Gonzales said the automated meters were thoroughly tested before being installed.
“But if a customer believes they are being overcharged, we’re more than happy to come out and complete a billing investigation. If it’s way off, we will adjust the bill. If it’s accurate, we will help the customer identify what is using the most power,” the spokesperson said.
But Agoura resident Al Federici, whose power bill went up from $235 in July to $480 for September, has misgivings about the new technology.
“The smart meters are not smart at all,” said the unemployed electrical engineer who believes the meter switch occurred too fast and without adequate testing to make sure they function properly.
Federici and Agoura resident Joyce Watkins recently surveyed friends and neighbors to see if they also saw a change in their electric bills.
“Thirty-four people in the locale are having the same problem. It’s a travesty,” Federici said.
While machines don’t lie, computers don’t always interpret the data accurately, he said. They may also fail to detect mechanical malfunctions.
“The problem is how they translate kilowatt hours previously gathered by reliable meter readers into electronic interpretations. This is always a problem. It’s not 100 percent, and they guess a lot,” Federici said.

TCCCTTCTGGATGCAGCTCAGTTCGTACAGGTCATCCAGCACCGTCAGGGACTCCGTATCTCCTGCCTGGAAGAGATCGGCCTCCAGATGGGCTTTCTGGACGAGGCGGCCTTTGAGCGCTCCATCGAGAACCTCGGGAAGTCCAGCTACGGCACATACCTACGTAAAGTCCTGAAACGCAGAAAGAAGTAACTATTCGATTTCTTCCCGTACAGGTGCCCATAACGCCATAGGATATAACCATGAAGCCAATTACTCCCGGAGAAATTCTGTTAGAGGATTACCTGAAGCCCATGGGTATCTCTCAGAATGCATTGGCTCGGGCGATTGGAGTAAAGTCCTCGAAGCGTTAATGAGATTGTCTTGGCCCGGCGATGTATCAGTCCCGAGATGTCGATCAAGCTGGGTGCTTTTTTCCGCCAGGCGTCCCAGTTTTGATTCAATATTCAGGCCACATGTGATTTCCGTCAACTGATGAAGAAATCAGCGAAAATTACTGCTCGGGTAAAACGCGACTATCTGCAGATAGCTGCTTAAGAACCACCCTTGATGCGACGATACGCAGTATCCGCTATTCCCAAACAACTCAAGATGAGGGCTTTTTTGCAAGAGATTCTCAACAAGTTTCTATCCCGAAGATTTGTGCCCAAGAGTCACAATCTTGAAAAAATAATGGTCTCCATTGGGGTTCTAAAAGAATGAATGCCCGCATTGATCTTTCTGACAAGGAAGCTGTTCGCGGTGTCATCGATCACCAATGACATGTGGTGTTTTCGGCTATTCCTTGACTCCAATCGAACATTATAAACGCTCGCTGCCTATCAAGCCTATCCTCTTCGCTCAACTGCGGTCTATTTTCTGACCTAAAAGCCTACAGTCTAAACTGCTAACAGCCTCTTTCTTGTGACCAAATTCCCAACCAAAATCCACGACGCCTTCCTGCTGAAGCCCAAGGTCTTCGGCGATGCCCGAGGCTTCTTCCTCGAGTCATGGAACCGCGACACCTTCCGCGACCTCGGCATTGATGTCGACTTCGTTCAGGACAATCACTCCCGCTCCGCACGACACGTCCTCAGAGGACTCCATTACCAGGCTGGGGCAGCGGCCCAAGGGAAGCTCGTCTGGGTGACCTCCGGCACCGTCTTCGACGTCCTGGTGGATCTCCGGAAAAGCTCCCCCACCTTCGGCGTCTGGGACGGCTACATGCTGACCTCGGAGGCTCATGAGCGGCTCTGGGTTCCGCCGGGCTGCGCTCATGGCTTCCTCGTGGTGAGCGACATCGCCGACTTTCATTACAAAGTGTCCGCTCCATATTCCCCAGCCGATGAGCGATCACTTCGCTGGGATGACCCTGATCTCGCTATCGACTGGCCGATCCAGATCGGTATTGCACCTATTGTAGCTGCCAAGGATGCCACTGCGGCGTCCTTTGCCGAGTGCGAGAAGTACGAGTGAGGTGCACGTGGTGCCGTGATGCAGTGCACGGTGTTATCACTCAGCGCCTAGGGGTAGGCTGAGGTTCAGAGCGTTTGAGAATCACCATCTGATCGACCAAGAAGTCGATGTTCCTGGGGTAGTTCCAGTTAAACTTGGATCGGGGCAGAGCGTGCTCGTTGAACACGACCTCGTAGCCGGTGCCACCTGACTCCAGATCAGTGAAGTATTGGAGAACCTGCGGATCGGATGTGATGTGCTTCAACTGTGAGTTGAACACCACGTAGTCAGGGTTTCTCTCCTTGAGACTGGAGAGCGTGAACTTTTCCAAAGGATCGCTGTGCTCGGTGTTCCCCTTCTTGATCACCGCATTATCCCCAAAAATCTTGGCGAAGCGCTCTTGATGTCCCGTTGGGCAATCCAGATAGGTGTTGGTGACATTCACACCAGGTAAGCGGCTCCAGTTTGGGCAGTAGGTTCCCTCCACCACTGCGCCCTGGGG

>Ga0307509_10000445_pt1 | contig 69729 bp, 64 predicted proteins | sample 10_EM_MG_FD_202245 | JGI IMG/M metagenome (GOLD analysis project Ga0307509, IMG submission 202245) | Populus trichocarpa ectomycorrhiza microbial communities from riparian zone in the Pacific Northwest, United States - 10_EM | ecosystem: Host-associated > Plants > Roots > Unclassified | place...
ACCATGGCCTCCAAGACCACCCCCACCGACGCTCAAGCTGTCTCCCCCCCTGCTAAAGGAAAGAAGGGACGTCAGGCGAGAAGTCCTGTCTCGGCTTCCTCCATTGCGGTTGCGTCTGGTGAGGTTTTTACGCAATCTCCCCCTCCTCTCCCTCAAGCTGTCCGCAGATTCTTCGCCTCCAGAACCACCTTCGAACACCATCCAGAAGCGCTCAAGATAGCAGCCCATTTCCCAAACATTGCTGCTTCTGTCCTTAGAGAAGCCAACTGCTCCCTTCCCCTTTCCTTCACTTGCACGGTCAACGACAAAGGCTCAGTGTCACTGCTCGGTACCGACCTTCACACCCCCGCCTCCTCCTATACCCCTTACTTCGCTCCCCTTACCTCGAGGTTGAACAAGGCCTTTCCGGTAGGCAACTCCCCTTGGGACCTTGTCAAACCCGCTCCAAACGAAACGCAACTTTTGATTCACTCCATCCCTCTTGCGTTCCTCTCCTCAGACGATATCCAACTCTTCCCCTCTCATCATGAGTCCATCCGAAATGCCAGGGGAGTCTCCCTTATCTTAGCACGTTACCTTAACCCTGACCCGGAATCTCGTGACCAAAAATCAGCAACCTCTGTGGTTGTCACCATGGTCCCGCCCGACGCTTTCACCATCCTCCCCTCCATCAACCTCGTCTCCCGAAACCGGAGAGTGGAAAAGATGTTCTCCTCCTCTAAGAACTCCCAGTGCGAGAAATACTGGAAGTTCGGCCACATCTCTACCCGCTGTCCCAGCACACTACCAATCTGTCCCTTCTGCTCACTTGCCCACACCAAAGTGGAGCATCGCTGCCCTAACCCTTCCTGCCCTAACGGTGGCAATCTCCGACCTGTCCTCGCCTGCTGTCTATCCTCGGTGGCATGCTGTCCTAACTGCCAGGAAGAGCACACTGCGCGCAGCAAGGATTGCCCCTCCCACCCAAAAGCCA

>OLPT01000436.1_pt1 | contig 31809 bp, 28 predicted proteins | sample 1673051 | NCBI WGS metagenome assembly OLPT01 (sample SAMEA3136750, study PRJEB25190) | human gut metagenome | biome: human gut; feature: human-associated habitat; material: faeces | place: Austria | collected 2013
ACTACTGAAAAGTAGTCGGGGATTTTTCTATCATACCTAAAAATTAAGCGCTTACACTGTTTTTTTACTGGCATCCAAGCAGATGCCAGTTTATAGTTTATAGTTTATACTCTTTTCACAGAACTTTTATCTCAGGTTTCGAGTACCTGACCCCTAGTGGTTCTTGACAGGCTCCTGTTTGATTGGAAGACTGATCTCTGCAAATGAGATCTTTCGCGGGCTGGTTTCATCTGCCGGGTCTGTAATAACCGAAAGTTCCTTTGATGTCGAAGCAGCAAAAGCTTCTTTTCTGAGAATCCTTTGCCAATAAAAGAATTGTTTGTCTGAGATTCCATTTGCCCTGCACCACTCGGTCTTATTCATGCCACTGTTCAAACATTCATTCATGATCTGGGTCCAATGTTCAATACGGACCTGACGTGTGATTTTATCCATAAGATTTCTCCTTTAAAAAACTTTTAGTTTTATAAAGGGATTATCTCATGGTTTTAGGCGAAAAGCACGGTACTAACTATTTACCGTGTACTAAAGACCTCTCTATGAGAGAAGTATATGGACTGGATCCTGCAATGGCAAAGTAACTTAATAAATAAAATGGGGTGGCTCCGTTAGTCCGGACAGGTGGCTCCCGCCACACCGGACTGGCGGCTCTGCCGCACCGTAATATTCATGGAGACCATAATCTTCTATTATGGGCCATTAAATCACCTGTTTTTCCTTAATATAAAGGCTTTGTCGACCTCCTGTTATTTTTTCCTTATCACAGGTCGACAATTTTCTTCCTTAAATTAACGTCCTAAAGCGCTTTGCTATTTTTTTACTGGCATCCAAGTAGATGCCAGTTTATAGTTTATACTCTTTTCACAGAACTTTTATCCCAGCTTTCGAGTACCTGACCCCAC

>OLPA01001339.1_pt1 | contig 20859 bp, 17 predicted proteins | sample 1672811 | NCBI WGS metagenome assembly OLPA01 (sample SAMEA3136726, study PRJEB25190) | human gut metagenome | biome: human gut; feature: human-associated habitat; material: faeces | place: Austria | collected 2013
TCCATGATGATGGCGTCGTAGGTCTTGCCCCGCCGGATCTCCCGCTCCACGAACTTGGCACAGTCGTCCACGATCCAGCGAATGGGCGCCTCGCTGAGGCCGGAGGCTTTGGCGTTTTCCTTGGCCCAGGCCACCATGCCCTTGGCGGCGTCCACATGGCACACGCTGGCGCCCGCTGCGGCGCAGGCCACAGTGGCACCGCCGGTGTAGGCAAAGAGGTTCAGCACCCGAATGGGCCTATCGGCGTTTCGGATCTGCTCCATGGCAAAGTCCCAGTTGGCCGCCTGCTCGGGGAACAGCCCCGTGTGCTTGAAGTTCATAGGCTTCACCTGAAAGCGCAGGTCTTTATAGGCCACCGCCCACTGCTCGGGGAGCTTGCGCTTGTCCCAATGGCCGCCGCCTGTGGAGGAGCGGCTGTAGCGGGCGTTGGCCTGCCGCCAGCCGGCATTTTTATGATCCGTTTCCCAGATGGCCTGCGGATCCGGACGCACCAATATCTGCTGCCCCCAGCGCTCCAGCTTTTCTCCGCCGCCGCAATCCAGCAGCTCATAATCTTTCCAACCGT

Watkins was also astounded by her latest electric bill.
“I’ve never had a bill over $250. For it to go to $400 it’s not just the heat,” said Watkins, who urges other people to scrutinize their utility bill so they don’t pay more than they should.
“I want people to be aware, and if their bill did increase, don’t just assume it’s because of the heat,” she said.
Losonci said the billing errors appear sporadic.
“It’s not everybody,” she said, suggesting that Edison should be more proactive in reducing problems with the new meters and helping customers who received “astronomical” bills.
Concerns about higher-than-normal utility bills due to inaccurate smart meters, as well as threats to privacy and the effect the wireless devices can have on health, have surfaced nationwide.
In addition to billing mistakes, some critics believe the meters give companies too much control over their customers’ energy use and emit unhealthy radio frequency signals.
Gonzales said representatives from Edison have been meeting with community organizations to address customer apprehensions about the smart meters.
Jeff Reinhardt, spokesperson for Las Virgenes Municipal Water District, which also uses smart meters, said the devices have been an asset for his agency.
“We are finding that billing misreads occur less with (the automated meters) than with manual reading,” Reinhardt said.
The new meters have helped the district to identify water leaks more efficiently and, in recent months, have found leaky swimming pool filters, underground irrigation leaks and major leaks underneath homes, he said.
“This not only saves money for the customer but also results in a significant amount of water saved,” Reinhardt said.